I don’t think this will come as a surprise to anyone that I, an average man, have commitment issues. However, be careful not to misunderstand me. I have no problems keeping commitments that I am full engafed to. After all, I have been married for 15 years, have had two successful carreers positions in IT that I have kept for well over 6 years each and I have been running the 2FatDads.com website since 2001. And let’s not forget that I have played for the same soccer team since moving back Canada and that this year I had planned to cycle 5000KM: as of today, I am still cycling and have put in over 5140KM.
No the commitment issues I am runnign into on a daily basis is making any NEW commitments. I am sure that many of you also have encountered the dilema of simply not knowing whether or not it’s a good idea to take any new projects, tasks, responsibilities… basically any new commitments.
Have you ever felt overwhelmed by the thought of taking on anything else because you know whole heart-idly that you not be able to give it the same level of time, dedication and thought as all the other commitments you have been nuturing over the years? Have you held back on giving someone a seemingly simple answer because you know very well that it won’t just end there? There are always followup questions, concerns and tasks that simply won’t fit into your schedule.
We here’s the news flash: This IS normal!
What? You don’t understand. It’s actually quite simply. I know I have my set standard for service and helping others. I also know what I am fully capable of accomplishing, however given my current set of commitments on any given day, I also know that my windows of opportunities are short. Far too oftent his year some one has asked me to get involved and I have held back anything more than mere advice.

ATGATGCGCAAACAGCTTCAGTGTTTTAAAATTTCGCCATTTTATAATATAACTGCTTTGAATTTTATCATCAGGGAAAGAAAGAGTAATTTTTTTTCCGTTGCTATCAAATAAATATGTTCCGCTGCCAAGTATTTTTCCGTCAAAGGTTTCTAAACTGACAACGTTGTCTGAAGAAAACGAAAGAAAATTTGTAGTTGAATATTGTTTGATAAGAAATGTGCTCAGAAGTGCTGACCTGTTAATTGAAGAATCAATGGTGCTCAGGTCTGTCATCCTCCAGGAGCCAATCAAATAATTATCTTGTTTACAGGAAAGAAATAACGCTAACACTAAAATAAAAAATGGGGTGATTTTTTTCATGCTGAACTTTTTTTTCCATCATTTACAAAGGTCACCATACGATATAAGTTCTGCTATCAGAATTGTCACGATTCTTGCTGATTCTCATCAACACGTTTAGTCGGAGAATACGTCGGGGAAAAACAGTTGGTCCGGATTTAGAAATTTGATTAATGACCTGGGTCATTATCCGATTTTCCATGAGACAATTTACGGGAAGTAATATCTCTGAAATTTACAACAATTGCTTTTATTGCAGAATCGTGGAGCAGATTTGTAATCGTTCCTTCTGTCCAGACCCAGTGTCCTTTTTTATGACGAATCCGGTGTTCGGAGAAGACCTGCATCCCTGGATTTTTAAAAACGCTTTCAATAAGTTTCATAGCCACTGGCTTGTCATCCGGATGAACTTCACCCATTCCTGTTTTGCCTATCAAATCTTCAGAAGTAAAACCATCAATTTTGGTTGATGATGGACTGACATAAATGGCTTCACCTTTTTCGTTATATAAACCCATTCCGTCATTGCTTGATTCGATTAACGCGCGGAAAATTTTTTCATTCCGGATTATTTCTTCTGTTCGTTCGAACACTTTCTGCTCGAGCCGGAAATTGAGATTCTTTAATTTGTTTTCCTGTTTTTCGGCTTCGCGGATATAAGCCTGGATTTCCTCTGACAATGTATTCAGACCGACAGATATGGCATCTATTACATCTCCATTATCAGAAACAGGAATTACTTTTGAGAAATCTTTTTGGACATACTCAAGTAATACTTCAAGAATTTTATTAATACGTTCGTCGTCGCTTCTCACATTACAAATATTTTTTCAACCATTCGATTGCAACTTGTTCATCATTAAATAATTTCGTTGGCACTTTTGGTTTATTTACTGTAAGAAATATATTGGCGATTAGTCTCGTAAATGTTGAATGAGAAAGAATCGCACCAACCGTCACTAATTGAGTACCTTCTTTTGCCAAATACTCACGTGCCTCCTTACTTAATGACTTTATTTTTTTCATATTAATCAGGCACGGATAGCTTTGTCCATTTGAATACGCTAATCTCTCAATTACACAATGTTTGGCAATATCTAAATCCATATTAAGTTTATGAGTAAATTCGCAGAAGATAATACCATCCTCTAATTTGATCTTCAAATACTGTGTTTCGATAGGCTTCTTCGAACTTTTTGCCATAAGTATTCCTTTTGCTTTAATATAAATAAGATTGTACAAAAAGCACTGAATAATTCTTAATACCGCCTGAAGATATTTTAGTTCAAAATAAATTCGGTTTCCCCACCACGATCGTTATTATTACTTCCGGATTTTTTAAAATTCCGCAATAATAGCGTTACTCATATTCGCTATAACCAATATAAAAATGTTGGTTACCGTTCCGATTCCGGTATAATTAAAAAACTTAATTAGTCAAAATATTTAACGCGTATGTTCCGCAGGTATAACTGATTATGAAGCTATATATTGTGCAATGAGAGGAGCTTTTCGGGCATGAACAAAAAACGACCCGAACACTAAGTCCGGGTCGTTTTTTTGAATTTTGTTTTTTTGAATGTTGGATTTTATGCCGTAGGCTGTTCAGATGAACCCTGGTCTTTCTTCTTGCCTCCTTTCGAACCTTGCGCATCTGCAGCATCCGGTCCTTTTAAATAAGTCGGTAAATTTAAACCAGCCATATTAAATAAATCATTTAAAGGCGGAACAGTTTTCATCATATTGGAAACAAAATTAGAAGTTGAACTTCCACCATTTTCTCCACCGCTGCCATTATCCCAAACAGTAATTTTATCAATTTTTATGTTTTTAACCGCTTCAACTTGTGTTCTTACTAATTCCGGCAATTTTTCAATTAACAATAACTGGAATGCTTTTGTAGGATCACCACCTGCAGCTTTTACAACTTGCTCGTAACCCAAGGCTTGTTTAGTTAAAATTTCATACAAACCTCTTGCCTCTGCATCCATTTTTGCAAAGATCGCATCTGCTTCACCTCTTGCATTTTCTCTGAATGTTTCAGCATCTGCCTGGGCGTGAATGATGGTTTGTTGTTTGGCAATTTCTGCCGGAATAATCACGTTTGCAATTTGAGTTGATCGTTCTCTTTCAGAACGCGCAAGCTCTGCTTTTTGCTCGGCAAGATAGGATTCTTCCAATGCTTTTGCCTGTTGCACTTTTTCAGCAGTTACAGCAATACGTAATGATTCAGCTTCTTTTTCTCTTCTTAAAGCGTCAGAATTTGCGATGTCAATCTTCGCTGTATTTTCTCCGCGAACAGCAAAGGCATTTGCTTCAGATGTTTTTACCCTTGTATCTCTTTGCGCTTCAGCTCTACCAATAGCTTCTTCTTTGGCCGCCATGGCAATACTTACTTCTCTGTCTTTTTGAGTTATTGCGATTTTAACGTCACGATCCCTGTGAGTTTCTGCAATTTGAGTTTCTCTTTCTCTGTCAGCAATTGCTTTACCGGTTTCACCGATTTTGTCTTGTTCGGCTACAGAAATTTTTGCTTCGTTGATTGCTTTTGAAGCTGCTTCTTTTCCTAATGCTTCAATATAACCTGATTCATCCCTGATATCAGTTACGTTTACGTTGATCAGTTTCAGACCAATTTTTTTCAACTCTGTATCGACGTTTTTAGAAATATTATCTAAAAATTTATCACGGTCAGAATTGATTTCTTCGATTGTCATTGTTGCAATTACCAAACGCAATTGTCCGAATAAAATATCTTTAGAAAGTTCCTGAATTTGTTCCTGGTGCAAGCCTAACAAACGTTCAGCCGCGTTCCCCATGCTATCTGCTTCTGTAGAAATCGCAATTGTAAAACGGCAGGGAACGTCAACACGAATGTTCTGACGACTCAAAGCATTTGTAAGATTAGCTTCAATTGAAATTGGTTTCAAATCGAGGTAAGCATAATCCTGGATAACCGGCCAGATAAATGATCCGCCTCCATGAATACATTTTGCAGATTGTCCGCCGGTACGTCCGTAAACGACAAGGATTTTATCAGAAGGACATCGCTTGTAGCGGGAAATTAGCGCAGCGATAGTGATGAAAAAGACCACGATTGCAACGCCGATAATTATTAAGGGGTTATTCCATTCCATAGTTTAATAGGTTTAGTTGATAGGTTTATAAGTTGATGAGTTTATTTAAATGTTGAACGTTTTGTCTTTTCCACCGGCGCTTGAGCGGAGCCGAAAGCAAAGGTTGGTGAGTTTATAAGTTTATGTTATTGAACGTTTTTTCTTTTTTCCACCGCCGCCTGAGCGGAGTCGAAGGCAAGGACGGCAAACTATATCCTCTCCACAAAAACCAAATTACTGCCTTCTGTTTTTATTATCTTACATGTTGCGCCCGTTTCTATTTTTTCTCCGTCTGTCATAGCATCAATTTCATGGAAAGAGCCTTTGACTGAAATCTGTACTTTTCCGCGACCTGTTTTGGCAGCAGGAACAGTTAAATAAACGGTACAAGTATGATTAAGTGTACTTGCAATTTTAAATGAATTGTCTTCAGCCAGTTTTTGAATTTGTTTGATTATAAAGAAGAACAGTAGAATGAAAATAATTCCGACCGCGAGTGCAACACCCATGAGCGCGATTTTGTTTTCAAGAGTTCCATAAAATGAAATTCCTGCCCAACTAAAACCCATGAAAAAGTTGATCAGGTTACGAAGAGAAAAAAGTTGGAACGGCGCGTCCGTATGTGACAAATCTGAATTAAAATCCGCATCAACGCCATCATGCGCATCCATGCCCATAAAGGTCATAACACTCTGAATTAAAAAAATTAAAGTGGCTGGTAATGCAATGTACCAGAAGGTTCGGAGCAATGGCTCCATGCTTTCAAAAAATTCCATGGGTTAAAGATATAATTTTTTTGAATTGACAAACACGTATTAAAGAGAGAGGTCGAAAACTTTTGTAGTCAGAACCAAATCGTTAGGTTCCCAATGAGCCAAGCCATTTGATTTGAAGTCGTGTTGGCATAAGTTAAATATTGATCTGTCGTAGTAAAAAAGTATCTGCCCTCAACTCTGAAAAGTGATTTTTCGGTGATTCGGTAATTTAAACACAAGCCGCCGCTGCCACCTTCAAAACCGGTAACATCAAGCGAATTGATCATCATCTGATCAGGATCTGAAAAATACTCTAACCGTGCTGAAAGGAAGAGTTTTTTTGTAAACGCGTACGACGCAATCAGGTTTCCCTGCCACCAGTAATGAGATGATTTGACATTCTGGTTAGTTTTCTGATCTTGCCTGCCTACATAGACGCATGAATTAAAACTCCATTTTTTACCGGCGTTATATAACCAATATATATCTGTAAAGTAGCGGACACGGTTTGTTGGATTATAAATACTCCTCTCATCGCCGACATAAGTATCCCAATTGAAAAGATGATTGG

Let me give you an example:
We bought a boat this year and decided to spend our free time and vacation just learning to sail it, looking after it and more importantly how to crew properly together as a family. This meant no camping trips on land and no week long car journeys to see family and friends. It also meant NOT doing any kind of serious racing and NOT planning anything more than a few overnight cruises in our familiar lake and part of the seaway. Trust me, Mother Nature took care of reminding me not to push my luck and she did this on more than one occasion. Sure we had to sacrifice some long weekends at freinds cottages or some evenings BBQ but it also allowed us to swim at the sand bar, camp out on the boat moored off of wildlife islands and enjoy a few pints at the yacht club.
All this to say that hesitating before you jumped both feet into a new project is a very natural survival instinct and there is nothing wrong with having these kind of commitment issues. Too often I see friends, colleagues and geeks be the yes man portaying a team player and then never being around for the rest of the project. As a father of four, I have learned the hard way that you can not be everywhere at once. As an adult and a professional you have to learn this pretty quick before you become a project bouncer or serial job hopper.
Learn from your commitment issues and take the time to evaluate whether to go ahead or not. If you find too many obstacle and excuses not to commit, then step back. Once you have done this a few times you will have a much better appreciation for when the right commitment does come along.